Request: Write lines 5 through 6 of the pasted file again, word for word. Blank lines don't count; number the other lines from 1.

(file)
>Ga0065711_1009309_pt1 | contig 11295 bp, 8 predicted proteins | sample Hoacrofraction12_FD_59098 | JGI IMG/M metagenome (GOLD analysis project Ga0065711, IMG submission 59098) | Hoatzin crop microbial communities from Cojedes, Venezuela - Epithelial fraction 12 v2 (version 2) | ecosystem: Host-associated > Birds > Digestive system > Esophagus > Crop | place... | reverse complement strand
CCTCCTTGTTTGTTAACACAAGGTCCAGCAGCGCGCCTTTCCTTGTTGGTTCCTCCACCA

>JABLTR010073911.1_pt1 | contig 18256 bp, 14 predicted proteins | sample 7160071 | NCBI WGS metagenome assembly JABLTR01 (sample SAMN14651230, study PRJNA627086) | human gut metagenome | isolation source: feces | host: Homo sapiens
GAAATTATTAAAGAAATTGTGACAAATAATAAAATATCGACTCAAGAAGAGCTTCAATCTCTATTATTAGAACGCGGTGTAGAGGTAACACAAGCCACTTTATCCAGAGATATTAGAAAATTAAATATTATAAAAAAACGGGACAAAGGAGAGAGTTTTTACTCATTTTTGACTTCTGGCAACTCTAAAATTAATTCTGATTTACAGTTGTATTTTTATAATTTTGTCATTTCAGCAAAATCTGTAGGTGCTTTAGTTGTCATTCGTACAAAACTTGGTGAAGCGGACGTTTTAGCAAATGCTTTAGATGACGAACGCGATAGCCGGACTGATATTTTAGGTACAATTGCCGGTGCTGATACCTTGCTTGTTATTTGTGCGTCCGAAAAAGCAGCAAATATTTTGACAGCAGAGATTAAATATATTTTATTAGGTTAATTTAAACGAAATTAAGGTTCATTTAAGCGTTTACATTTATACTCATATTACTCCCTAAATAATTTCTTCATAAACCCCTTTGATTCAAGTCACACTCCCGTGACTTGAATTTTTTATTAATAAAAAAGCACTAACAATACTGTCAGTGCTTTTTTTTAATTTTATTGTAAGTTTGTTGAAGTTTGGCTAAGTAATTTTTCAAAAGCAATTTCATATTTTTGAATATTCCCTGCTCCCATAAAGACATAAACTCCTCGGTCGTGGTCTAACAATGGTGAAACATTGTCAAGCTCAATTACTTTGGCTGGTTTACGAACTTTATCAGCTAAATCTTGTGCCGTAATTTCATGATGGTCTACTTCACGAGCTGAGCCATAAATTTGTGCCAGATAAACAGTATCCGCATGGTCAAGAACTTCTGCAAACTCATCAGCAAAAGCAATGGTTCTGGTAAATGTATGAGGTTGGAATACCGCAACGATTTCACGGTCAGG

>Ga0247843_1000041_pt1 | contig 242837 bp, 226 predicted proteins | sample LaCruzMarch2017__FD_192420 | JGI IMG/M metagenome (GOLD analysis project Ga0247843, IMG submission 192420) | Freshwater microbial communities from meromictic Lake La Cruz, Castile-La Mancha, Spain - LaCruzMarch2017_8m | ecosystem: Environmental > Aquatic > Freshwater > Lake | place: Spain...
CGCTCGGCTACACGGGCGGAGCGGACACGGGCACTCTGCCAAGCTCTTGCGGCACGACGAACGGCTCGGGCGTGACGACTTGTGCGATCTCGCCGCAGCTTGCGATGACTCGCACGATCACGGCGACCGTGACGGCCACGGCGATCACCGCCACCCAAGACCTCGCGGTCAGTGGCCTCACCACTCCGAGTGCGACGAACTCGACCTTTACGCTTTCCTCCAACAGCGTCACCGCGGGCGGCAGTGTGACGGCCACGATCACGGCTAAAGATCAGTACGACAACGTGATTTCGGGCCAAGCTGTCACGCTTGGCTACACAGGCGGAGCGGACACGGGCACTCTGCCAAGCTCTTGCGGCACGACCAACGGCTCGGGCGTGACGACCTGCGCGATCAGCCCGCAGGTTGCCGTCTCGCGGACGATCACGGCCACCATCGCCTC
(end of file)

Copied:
>Ga0247843_1000041_pt1 | contig 242837 bp, 226 predicted proteins | sample LaCruzMarch2017__FD_192420 | JGI IMG/M metagenome (GOLD analysis project Ga0247843, IMG submission 192420) | Freshwater microbial communities from meromictic Lake La Cruz, Castile-La Mancha, Spain - LaCruzMarch2017_8m | ecosystem: Environmental > Aquatic > Freshwater > Lake | place: Spain...
CGCTCGGCTACACGGGCGGAGCGGACACGGGCACTCTGCCAAGCTCTTGCGGCACGACGAACGGCTCGGGCGTGACGACTTGTGCGATCTCGCCGCAGCTTGCGATGACTCGCACGATCACGGCGACCGTGACGGCCACGGCGATCACCGCCACCCAAGACCTCGCGGTCAGTGGCCTCACCACTCCGAGTGCGACGAACTCGACCTTTACGCTTTCCTCCAACAGCGTCACCGCGGGCGGCAGTGTGACGGCCACGATCACGGCTAAAGATCAGTACGACAACGTGATTTCGGGCCAAGCTGTCACGCTTGGCTACACAGGCGGAGCGGACACGGGCACTCTGCCAAGCTCTTGCGGCACGACCAACGGCTCGGGCGTGACGACCTGCGCGATCAGCCCGCAGGTTGCCGTCTCGCGGACGATCACGGCCACCATCGCCTC